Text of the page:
work for the sale.
Mrs. C. II. Atherton of Honolulu,
has been the guest this week of Mr.
and Mrs. D. II. Case. She will re
turn home next week with Mr. Ather
ton, who will arrive tomorrow to at
tend the civic convention.
Mrs. Fred Bush, of Honolulu, has
been the guest since Wednesday at
the home of Mr. and Mrs. D. H. Case.
Mr. Bush, who is a delegate to the
Civic Convention, will arrive with the
excursion party this morning.
Mrs. K. Soga, wife of Dr. K. Soga,
of Paia, died on Wednesday at her
home in Kula, from tuberculosis, from
which she had been a sufferer for a
year or more. Besides her husband,
she is survived by three youi.g chil
dren. Mrs. M. R. Pereira and children ar
rived by last Saturday's Claudine
from Honolulu, to join Mr. Pereira,
who has lately taken the position of
foreman on the "Maui News." They
have, gone to housekeeping a short
distance above the Gymnasium.
H. A. Baldwin arrived home on
Wednesday from two months spent on
the mainland in company with Mrs.
Baldwin and their daughter. Mrs.
Baldwin has taken a residence in Ber
keley and will remain on there for
soma time while little Mins Baldwin
Mrs. Clarence G. White and her
children who have been in the Hawai
ian Islands for some time, have ar
rived in Berkeley and have taken an
apartment on Bowditch street. Mr.
White is in Cleveland at present but
It is expected that be will return to
California in the fall. Chronicle.
Tne Annual Bazaar of the Woman's
Guild of the Church of the Good
Shepherd will be held in the Wailuku
Gymnasium on Saturday, October 31.
at 7:45 p. in. The sale of work will
be preceded by a concert under the
direction of Mrs. Villiers, to which an
admission of twenty-five cents will be
charged. Later in the evening there
will be dancing. Advertisement.
A FREAK CHICKEN.
Frank M. Correa, of the Pioneer
Store, has on exhibition a freak
c hicken which has four legs and four
wings, all perfectly formed members.
Fnfot tunately the monstrosity tailed
to live, but it has been preserved, in
BOND. In Berkeley, Cal., September
11, to Mr. and Mrs. Kobet t E.
Bond, of Wailuku, u daughter.
I On the Other Islands j
Seed Won't Sprout Rots.
Manager Webster or I'epeeUeo is
quoted as sajin.ir that it Is impossible
to start the PUG crop under present
conditions. Reed cane is rotting away
In the ground.
George R. Carter's Chauffeur Broke.
Thomas C. Blaekwell, off and on
chauffeur for Hon. George R. Carter,
has asked to be adjudged a bankrupt.
He says he owes $1227.30, and has
only with which to pay it.
Hawaiian Horses for Army.
A board of army officers is on Ha
waii this week purchasing horses for
artillery and cavalry purposes. Those
bought by the army some time ago
have given satisfaction.
Kau Has Enough.
Twenty-two inches of rain fell al
Kil.iuea plantation on Kauai during
Thursday. Friday and Saturday of lasl
week. For the first time in history
tin1 Kau planters acknowledge that
they have had enough rain and would
like to see some dry weather.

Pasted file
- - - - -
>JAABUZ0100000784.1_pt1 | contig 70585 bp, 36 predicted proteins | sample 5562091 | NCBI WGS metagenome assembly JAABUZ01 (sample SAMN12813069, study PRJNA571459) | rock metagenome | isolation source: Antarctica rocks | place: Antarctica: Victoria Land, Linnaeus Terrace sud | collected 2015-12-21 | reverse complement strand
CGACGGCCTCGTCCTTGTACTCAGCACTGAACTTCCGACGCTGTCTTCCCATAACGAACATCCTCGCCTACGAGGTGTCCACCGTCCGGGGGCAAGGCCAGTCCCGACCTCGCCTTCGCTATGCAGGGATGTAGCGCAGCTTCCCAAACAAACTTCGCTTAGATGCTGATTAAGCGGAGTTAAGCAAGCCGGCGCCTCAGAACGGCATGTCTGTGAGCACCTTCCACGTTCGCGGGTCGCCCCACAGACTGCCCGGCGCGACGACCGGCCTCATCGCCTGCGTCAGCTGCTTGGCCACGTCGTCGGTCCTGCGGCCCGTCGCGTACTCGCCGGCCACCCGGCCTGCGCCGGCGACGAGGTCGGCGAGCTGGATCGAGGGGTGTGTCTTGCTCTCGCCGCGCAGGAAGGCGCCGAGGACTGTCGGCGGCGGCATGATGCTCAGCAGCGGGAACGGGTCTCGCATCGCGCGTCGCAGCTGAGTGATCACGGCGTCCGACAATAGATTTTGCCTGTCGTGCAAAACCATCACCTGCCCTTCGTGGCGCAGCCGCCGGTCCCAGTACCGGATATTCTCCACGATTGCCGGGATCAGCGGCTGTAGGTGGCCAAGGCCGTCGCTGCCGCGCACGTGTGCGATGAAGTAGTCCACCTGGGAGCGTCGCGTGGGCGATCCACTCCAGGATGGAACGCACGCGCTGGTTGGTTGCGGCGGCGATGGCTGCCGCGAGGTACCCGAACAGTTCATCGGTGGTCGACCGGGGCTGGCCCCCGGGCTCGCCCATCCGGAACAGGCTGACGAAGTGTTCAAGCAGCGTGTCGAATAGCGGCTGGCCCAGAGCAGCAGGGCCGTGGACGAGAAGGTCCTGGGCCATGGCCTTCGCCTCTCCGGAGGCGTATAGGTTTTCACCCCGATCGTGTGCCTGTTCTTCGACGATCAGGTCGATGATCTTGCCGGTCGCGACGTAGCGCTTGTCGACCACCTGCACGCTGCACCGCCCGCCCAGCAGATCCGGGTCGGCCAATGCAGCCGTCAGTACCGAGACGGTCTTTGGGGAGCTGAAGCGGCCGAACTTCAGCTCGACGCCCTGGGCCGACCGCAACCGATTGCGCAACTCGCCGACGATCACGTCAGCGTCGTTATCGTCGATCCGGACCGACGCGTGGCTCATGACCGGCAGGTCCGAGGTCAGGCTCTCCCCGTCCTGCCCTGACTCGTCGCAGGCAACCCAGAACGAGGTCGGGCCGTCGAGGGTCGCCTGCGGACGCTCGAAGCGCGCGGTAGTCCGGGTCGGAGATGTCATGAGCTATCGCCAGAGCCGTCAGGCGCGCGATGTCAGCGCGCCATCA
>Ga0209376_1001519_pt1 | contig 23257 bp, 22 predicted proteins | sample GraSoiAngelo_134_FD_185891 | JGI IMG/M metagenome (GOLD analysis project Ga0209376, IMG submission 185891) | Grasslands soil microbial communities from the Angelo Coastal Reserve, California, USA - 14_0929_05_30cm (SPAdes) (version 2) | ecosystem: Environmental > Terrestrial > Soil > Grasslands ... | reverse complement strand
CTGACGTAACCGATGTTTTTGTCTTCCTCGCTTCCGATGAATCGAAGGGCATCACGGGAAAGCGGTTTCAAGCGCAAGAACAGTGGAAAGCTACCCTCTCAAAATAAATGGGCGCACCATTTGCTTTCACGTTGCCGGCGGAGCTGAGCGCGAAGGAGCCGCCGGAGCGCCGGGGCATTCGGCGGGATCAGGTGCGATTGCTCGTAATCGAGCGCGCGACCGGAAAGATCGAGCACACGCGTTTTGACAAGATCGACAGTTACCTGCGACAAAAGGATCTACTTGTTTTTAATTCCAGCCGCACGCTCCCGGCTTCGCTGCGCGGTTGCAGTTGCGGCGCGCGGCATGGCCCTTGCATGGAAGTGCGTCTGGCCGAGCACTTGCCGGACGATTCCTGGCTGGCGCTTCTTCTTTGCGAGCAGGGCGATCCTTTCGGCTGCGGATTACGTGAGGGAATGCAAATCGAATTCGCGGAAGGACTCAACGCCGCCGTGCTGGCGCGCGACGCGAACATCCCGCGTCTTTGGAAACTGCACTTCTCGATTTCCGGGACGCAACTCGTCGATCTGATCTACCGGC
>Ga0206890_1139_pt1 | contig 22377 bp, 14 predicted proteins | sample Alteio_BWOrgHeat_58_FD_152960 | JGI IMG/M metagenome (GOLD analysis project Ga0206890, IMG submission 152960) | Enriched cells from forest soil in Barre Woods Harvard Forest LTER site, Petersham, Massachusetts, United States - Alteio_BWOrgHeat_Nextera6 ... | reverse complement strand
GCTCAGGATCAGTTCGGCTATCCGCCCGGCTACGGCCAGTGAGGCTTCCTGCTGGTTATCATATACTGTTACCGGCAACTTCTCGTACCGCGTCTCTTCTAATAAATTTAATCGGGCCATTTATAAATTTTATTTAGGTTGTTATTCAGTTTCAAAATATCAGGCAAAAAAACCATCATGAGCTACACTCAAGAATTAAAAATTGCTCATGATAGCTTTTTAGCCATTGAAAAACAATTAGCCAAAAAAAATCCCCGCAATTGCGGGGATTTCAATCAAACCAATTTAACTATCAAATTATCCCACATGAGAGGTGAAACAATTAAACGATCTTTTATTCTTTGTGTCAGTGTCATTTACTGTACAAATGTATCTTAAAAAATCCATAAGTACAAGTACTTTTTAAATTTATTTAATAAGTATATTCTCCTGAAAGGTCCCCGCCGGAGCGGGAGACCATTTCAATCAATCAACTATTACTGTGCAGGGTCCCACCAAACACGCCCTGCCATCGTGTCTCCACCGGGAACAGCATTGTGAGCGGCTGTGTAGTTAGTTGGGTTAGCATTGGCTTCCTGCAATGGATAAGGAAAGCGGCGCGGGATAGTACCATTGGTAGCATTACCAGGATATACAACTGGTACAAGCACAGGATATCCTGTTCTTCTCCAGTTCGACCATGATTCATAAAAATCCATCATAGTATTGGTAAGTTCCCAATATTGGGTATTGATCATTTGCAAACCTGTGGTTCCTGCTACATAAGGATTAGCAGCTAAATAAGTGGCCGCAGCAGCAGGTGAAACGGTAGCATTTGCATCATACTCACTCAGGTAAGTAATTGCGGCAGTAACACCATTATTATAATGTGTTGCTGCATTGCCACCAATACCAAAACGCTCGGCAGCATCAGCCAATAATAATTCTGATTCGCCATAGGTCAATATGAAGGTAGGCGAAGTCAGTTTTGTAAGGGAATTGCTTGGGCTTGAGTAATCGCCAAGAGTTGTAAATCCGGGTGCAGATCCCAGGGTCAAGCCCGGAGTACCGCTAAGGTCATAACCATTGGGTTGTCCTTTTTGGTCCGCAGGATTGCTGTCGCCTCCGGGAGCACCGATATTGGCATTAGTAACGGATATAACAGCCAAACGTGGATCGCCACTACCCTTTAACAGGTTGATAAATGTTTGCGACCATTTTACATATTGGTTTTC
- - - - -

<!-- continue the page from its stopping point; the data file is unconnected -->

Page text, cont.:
Practically every weather bureau
station in the Territory reported a
rninlail last week considerably above
the normal, and. violent downpours
took place at different, places on each
island of the group, in some instances
doing considerable damage. The
sut'iiiier just past has been one of the
wettest on record.
City Planning For Honolulu.
The Municipal Research Club, of
Honolulu, has submitted plans for the
scientific development of Honolulu,
to the Chamber of Commerce for its
indorsement. The aim of the club is
to help the city to develop along some
definite lines, instead of "just grow
ing" as at present.
War Relief Fund.
Judge S. B. Dole, chairman of the
mass meeting recently held to con
sider tie matter of raising a fund for
the relief of widows and orphans in
war-stricken Europe, has appointed a
committee to carry on the raising of
such a fund, consisting of: W. R.
Castle, C. Hedemann, C. K. Ai. J. A.
Rath, and W. R. Farrington. It is the
intention to divide all moneys that
may be received, equally among the
SOME PRIZE FLOWERS.
Tne over-abundance of rain at Haiku
this year does not seem to be detri
mental to flowers judging from some
samples of magnificent dahlias which
arrived this week from the garden of
James Lindsay. Some of the varieties
are exclusive in the Islands, and are
from prize winning dahlias in the Lon
don Crystal Palace show, which were
imported by Mr. Lindsay.
Der Landsturm 1st durch Kaiser
liche Verordnung aufgebotcn. Ausge
nommcn sind Landsturmpflichtige
unter zwanzig Jahren, die noch nicht
militaerpflichtig sind, ferner NICHT
aussebildote Landsturmpflichtige . ue
ber neun und dreissig Jahre.
Alio hiernach Aufgerufenen haben
sich beim naechsten Consulat zu mel
den und sind, wenn irgend moeglich,
auf Tauglichkeit zu untersuchen. Ihre
Rueckkehr nach Deutchland erfolgt
erst auf weitere Weisung.
Vorstehender Aufruf ist heute auf
dent Kaiserlich Deulschen Consulat
eingetroffen, und wird letzteres Aus
kunlt bereitwilligst erteilen.